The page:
Travels with V



A city divided, divine, unhealed

Jerusalem part one

Israel was the first country outside Europe where we travelled together, V and I. She had been a kibbutznik in her youth but I had never even considered going there. At that time my camera was a very small one, which can be practical in some situations. But the quality of the pictures I shot often wasn’t the best. So all the high quality pix in this story are shot by V, my super professional wife!


Five things we liked in Israel:

  1. Hotel in Jerusalem: Azzahra. A super nice, family-owned hotel near the old town. Not expensive, and you’re really well taken care of there.
  2. What to see in Jerusalem: The Old Town, definitely. A labyrinth of busy bazaar streets. Small cafés. And via Dolorosa. Tempel mount, with beautiful roman vaults and gorgeous mosaic.
  3. The kibbutz Ein Gedi, Truly a green lush oasis in the hot red desert. Starting point for excursions to the Dead Sea.
  4. Eilat, we have to admit, even though it’s something of a tourist trap. But here you’ll find some good pubs and restaurants. Fantastic snorkeling in the Red Sea.
  5. Petra in Jordan, one of those spots you just have to see.  Trips are sold by many agents in Haifa. Don’t go for the shortest tour, you’ll need at least 3-4 hours to see everything. 

Arriving at Ben-Gurion Airport in Tel Aviv you are met with an extremely high level of security. Many who work there carry guns and our luggage is x-rayed multiple times. But since this is business as usual here things still work smoothly for us when we arrive one very early morning. We’re quite soon out on the street wondering where to find the airport transfer to Jerusalem.

But of course. It’s Saturday morning and the Jewish Sabbath. So no airport bus today. Luckily there are Palestinian drivers with so called “sheruts”, mini vans leaving when the vehicle is full and letting us off one by one at our destinations.

So that way we get a good glimpse of Jerusalem’s outskirts and suburbs before we disembark as the last passengers on the sherut. We’re now in East Jerusalem, in the Palestinian quarters, just a stone’s throw from the city wall around the Old City.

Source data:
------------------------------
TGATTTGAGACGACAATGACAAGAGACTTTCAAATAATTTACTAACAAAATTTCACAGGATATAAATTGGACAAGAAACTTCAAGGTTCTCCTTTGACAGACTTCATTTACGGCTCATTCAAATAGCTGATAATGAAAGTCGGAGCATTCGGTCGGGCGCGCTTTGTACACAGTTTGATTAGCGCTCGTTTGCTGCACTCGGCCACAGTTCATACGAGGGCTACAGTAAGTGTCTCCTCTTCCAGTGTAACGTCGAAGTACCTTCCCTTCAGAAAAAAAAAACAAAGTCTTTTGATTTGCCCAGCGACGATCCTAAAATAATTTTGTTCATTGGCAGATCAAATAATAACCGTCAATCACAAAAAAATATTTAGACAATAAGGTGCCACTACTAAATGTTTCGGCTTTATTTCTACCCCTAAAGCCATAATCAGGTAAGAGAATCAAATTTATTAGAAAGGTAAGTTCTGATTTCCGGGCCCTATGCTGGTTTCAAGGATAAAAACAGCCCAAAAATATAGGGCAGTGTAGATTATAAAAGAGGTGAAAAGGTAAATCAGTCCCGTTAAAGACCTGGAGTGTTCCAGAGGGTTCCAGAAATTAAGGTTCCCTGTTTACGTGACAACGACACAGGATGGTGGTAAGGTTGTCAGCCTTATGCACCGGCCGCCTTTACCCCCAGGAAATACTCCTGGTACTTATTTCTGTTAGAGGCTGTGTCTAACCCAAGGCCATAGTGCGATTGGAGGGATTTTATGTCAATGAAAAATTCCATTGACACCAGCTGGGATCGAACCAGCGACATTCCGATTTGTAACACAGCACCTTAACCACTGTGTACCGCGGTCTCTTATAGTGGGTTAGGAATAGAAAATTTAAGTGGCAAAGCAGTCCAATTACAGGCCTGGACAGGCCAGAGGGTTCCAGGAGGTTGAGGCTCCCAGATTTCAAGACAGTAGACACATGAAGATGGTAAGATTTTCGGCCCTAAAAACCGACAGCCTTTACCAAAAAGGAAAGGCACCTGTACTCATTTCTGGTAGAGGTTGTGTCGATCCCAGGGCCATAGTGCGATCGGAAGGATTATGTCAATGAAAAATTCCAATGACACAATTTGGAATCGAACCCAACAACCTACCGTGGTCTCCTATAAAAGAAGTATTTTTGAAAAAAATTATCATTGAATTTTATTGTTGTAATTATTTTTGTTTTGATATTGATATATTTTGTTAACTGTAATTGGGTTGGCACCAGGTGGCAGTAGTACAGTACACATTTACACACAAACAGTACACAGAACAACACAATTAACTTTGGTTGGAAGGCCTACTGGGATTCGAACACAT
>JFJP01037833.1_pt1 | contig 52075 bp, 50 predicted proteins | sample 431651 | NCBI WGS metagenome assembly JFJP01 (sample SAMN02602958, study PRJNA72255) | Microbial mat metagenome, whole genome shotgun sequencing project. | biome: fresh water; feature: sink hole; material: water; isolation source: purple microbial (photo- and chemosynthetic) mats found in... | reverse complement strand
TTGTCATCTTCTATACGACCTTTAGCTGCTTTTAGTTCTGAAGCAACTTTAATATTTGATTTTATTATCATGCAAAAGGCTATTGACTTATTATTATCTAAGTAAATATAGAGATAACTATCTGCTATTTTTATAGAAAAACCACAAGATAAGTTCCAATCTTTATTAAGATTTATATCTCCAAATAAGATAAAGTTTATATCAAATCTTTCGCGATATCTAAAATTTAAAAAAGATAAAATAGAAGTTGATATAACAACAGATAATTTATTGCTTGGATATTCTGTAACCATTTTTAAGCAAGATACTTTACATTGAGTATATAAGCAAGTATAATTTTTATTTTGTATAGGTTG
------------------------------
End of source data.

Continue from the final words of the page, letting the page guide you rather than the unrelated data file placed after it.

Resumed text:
There’s not a lot of guests at the Azzahra Hotel and we get a large room with a great balcony overlooking a flowering garden. The staff is super-friendly and the breakfasts, with olives, tomatoes, hummus, cheese and bread is so delicious!

We walk directly to the city wall and enter the Old City via one of it’s famous eight gates, the Sha’ar HaPrahim (in Hebrew) or Bab al-Zahra (Arabic), both names meaning the “Flower Gate”. It’s also known as the “Herodes Gate”.

Inside there’s a labyrinth of narrow streets, roofed over bazaars and a neverending flow of people, vendors, tourists, worshippers and locals.Everywhere there are sweet smells of spices, fruits and textiles.

Often groups of people walk here along the route where Jesus is believed to have been marched carrying the cross, Via Dolorosa, the road of pains. We even saw groups carrying their own crosses through the crowded streets.

In the eastern part of Old Jerusalem the most conflict-ridden place in the city is found. The Temple Mount with the Al-Aqsa mosque and the Dome of the Rock. By one side of the Mount is of course the Wailing Wall, the remains of the second Jewish temple. So the most holy places of the two religions are closest neighbours.

For Jews this wall is a constant reminder of the catastrophic loss of the Temple, for Muslims this is a sanctuary surrounded by its enemies, constantly in need of protection and defence. The political demands from extreme and conservative Jews to take full control of the Temple Mount is heard more often and louder by the day.

At the Wailing, or Western Wall, the open space is divided in three sections, the largest one in direct contact with the wall is for male believers, a smaller one beside it is for women. Tourists are restricted to a space some 50 meters away from the wall.

In the female space there are always groups of individuals standing on chairs to be able to peek into the men’s compartment. But not one man seems to be interested in what goes on in the female section.


In the next chapter we do, after overcoming a certain amount of obstacles, enter the Temple Mount and see all the beautiful buildings and the activities of the believers up there.

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